By Day 5, we were getting close to wrapping up development and were focusing on improving the look and feel. Michelle and a few other interested parties who got involved had some excellent feedback on usability. Things like centering the title, having a model dialog pop-up instead of loading a new page, and pagination were all ideas that we decided would greatly enhance the user experience. We really tried to keep the interface lightweight and clutter free, and in the end I think the feedback from our users was critical to making sure we didn’t overdesign the UI.
At this point, it was hard to believe it had been a week already. Our team was really working well together and morale was high. It might be tough to go back to some of the other projects we all have been working on after we finish the 18F prototype since we are all having a lot of fun developing the Drug Recall Information Center. Everyone on the team at one point in time echoed Jesse’s comments from last Friday about enjoying this development process. Being able to pick your own tech stack and configuring the dev/test/prod environments as you wish is a rarity while supporting public sector customers. So often these choices are made for us, so I think this was a refreshing change for most on the team.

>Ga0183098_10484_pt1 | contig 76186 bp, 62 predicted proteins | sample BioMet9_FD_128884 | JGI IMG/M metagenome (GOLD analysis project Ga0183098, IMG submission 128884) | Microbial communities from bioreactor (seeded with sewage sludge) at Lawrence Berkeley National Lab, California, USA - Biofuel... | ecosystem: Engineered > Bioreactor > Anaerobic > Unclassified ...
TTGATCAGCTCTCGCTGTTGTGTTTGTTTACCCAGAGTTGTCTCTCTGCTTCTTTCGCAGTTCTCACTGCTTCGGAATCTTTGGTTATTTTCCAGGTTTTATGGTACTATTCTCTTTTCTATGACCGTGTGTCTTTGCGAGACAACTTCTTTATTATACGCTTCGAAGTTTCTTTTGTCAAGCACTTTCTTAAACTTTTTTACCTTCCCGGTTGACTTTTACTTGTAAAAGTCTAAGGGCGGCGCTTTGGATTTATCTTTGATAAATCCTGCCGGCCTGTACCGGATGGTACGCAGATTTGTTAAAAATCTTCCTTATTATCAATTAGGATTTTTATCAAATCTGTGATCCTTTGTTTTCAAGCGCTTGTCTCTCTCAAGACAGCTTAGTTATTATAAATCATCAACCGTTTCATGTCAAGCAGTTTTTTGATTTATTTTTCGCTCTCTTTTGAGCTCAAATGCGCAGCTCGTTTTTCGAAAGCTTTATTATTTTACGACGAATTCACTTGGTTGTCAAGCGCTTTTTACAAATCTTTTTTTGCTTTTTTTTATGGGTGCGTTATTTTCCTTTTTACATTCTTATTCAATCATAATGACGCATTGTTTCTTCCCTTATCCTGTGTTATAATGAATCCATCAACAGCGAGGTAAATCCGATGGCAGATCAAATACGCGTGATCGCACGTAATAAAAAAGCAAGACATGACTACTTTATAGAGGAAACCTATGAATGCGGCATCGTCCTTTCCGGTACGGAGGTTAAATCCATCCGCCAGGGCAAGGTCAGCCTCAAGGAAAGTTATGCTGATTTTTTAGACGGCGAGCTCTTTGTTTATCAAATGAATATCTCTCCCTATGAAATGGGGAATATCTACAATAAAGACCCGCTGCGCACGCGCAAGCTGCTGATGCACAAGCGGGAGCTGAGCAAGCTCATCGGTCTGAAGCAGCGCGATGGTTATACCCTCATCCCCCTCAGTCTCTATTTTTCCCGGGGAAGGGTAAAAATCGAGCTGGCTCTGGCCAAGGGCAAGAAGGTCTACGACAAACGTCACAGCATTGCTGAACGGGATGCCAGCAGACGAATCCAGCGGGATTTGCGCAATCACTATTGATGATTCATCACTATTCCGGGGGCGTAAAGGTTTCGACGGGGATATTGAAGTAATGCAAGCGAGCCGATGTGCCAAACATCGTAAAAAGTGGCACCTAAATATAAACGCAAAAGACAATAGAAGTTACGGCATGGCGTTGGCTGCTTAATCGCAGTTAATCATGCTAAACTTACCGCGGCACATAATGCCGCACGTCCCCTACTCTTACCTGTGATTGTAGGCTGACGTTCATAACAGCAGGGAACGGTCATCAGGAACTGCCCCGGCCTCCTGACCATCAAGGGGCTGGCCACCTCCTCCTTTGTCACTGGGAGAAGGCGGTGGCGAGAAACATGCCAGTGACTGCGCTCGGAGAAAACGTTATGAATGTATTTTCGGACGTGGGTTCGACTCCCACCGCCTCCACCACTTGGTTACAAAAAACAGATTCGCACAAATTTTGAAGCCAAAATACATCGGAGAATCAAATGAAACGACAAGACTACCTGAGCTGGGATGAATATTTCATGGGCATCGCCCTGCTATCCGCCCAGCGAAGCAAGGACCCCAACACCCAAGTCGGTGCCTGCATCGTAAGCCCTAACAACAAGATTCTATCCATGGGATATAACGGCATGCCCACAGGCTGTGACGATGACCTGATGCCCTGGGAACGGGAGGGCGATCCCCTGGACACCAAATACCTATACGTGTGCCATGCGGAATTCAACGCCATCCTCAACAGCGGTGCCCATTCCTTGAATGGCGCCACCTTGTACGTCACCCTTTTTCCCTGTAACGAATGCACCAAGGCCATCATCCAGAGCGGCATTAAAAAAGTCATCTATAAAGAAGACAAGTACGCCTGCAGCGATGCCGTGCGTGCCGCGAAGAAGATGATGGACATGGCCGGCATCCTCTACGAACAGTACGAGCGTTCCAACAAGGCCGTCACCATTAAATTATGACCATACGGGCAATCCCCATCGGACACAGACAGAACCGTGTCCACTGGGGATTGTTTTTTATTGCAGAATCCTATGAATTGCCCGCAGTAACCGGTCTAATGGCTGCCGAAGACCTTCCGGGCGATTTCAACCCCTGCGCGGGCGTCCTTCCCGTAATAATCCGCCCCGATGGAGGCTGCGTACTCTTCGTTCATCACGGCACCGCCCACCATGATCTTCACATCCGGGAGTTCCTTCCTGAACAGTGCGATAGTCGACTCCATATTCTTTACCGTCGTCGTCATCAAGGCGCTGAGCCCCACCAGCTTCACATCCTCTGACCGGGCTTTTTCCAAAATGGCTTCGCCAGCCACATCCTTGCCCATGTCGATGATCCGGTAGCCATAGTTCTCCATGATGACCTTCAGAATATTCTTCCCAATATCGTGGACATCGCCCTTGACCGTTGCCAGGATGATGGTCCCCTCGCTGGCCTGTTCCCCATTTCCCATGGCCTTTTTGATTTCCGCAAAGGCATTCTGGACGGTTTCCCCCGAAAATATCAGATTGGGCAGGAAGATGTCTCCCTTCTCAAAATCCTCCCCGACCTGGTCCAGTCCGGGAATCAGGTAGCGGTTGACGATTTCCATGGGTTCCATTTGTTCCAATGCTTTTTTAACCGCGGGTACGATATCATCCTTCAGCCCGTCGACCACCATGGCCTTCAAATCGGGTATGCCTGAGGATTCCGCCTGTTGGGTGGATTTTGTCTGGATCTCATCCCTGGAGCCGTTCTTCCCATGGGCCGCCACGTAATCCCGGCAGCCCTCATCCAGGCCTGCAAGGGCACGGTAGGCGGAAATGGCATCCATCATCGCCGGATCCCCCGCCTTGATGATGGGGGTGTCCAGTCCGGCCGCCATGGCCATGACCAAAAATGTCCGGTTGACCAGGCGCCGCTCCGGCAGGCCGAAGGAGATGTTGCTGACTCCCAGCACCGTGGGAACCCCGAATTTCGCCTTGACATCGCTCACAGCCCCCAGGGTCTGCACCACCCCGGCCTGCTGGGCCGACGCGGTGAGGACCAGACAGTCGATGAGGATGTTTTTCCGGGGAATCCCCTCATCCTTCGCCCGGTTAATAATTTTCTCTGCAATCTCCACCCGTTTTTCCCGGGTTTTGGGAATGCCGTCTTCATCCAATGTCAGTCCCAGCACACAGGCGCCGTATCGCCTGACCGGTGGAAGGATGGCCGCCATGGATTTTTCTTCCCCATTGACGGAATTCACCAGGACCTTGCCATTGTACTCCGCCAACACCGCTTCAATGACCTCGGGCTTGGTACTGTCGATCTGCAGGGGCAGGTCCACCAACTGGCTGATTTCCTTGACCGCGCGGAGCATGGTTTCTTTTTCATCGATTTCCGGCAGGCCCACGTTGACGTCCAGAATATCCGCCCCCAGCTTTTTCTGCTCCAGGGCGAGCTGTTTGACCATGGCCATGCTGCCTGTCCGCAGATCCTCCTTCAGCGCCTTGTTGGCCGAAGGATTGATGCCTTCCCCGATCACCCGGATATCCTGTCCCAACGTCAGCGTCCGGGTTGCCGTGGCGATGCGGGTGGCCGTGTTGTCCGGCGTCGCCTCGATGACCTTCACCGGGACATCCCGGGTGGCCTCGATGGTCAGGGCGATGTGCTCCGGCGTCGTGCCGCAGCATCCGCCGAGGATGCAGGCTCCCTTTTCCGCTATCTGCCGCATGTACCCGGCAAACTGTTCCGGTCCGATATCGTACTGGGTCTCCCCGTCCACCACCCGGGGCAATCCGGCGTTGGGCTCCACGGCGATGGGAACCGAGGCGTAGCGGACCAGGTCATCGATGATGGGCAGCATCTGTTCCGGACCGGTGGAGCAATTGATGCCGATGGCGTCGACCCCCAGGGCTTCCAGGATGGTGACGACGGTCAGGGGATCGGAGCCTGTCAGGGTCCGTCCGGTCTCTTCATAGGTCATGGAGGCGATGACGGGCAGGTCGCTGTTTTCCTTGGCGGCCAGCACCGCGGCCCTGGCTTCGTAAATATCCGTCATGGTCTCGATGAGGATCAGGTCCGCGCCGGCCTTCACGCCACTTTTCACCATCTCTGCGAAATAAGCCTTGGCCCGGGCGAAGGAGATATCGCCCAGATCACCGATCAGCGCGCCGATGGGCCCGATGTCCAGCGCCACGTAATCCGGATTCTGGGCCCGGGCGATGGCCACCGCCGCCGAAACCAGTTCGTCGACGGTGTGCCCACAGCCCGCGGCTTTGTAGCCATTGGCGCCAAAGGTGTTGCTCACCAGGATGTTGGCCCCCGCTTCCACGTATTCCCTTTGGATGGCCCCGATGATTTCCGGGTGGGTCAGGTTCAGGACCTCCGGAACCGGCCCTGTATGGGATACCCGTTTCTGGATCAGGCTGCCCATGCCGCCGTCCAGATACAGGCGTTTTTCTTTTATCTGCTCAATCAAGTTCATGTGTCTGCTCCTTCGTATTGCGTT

On Wednesday we found out that the delivery of the prototype was pushed back to July 1. Our team was generally disappointed as we were confident with the work we had done and did not feel like extra time was necessary. It seems that there were so many questions in response to the RFP that the GSA needed more time to answer them. I suppose some more time to polish things up is never a bad thing. Maybe we can hit some of our stretch goals too.
This post is number 5 in a series of daily posts by Adam D’Angelo about Dev Technology’s 6-day development of the Drug Recall Information Center (DRIC) for the 18F Agile Delivery Services proposal and development challenge.View the entire series here.